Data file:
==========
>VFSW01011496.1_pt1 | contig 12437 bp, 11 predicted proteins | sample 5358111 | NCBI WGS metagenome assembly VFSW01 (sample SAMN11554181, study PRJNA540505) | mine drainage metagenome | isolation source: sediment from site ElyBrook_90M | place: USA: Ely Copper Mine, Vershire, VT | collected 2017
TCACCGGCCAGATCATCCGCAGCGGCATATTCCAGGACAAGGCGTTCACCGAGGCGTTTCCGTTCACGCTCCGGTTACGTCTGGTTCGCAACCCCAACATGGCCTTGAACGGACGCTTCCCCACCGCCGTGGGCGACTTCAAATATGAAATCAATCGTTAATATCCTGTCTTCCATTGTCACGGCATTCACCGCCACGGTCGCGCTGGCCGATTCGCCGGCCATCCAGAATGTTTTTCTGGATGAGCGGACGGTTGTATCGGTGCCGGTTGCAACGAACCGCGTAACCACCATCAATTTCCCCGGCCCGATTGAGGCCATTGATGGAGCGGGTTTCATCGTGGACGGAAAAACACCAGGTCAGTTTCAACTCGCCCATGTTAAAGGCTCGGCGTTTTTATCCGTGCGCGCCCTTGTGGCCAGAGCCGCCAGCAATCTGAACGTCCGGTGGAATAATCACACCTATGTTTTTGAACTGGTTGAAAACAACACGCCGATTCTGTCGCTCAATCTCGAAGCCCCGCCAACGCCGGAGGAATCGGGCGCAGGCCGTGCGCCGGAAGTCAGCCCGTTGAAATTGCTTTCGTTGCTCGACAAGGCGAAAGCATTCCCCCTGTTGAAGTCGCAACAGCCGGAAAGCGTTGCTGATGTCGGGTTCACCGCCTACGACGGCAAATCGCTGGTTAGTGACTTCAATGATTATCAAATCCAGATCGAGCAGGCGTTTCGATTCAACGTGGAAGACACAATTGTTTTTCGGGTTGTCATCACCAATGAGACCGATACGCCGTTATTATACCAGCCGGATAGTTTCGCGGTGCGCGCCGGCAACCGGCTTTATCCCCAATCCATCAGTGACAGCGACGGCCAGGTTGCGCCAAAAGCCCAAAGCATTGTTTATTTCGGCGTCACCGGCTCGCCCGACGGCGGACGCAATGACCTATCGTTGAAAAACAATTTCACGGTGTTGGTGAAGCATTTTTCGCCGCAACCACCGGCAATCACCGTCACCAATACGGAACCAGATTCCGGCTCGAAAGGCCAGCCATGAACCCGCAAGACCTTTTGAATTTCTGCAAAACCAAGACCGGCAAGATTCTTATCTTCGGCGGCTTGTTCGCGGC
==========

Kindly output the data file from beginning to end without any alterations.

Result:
>VFSW01011496.1_pt1 | contig 12437 bp, 11 predicted proteins | sample 5358111 | NCBI WGS metagenome assembly VFSW01 (sample SAMN11554181, study PRJNA540505) | mine drainage metagenome | isolation source: sediment from site ElyBrook_90M | place: USA: Ely Copper Mine, Vershire, VT | collected 2017
TCACCGGCCAGATCATCCGCAGCGGCATATTCCAGGACAAGGCGTTCACCGAGGCGTTTCCGTTCACGCTCCGGTTACGTCTGGTTCGCAACCCCAACATGGCCTTGAACGGACGCTTCCCCACCGCCGTGGGCGACTTCAAATATGAAATCAATCGTTAATATCCTGTCTTCCATTGTCACGGCATTCACCGCCACGGTCGCGCTGGCCGATTCGCCGGCCATCCAGAATGTTTTTCTGGATGAGCGGACGGTTGTATCGGTGCCGGTTGCAACGAACCGCGTAACCACCATCAATTTCCCCGGCCCGATTGAGGCCATTGATGGAGCGGGTTTCATCGTGGACGGAAAAACACCAGGTCAGTTTCAACTCGCCCATGTTAAAGGCTCGGCGTTTTTATCCGTGCGCGCCCTTGTGGCCAGAGCCGCCAGCAATCTGAACGTCCGGTGGAATAATCACACCTATGTTTTTGAACTGGTTGAAAACAACACGCCGATTCTGTCGCTCAATCTCGAAGCCCCGCCAACGCCGGAGGAATCGGGCGCAGGCCGTGCGCCGGAAGTCAGCCCGTTGAAATTGCTTTCGTTGCTCGACAAGGCGAAAGCATTCCCCCTGTTGAAGTCGCAACAGCCGGAAAGCGTTGCTGATGTCGGGTTCACCGCCTACGACGGCAAATCGCTGGTTAGTGACTTCAATGATTATCAAATCCAGATCGAGCAGGCGTTTCGATTCAACGTGGAAGACACAATTGTTTTTCGGGTTGTCATCACCAATGAGACCGATACGCCGTTATTATACCAGCCGGATAGTTTCGCGGTGCGCGCCGGCAACCGGCTTTATCCCCAATCCATCAGTGACAGCGACGGCCAGGTTGCGCCAAAAGCCCAAAGCATTGTTTATTTCGGCGTCACCGGCTCGCCCGACGGCGGACGCAATGACCTATCGTTGAAAAACAATTTCACGGTGTTGGTGAAGCATTTTTCGCCGCAACCACCGGCAATCACCGTCACCAATACGGAACCAGATTCCGGCTCGAAAGGCCAGCCATGAACCCGCAAGACCTTTTGAATTTCTGCAAAACCAAGACCGGCAAGATTCTTATCTTCGGCGGCTTGTTCGCGGC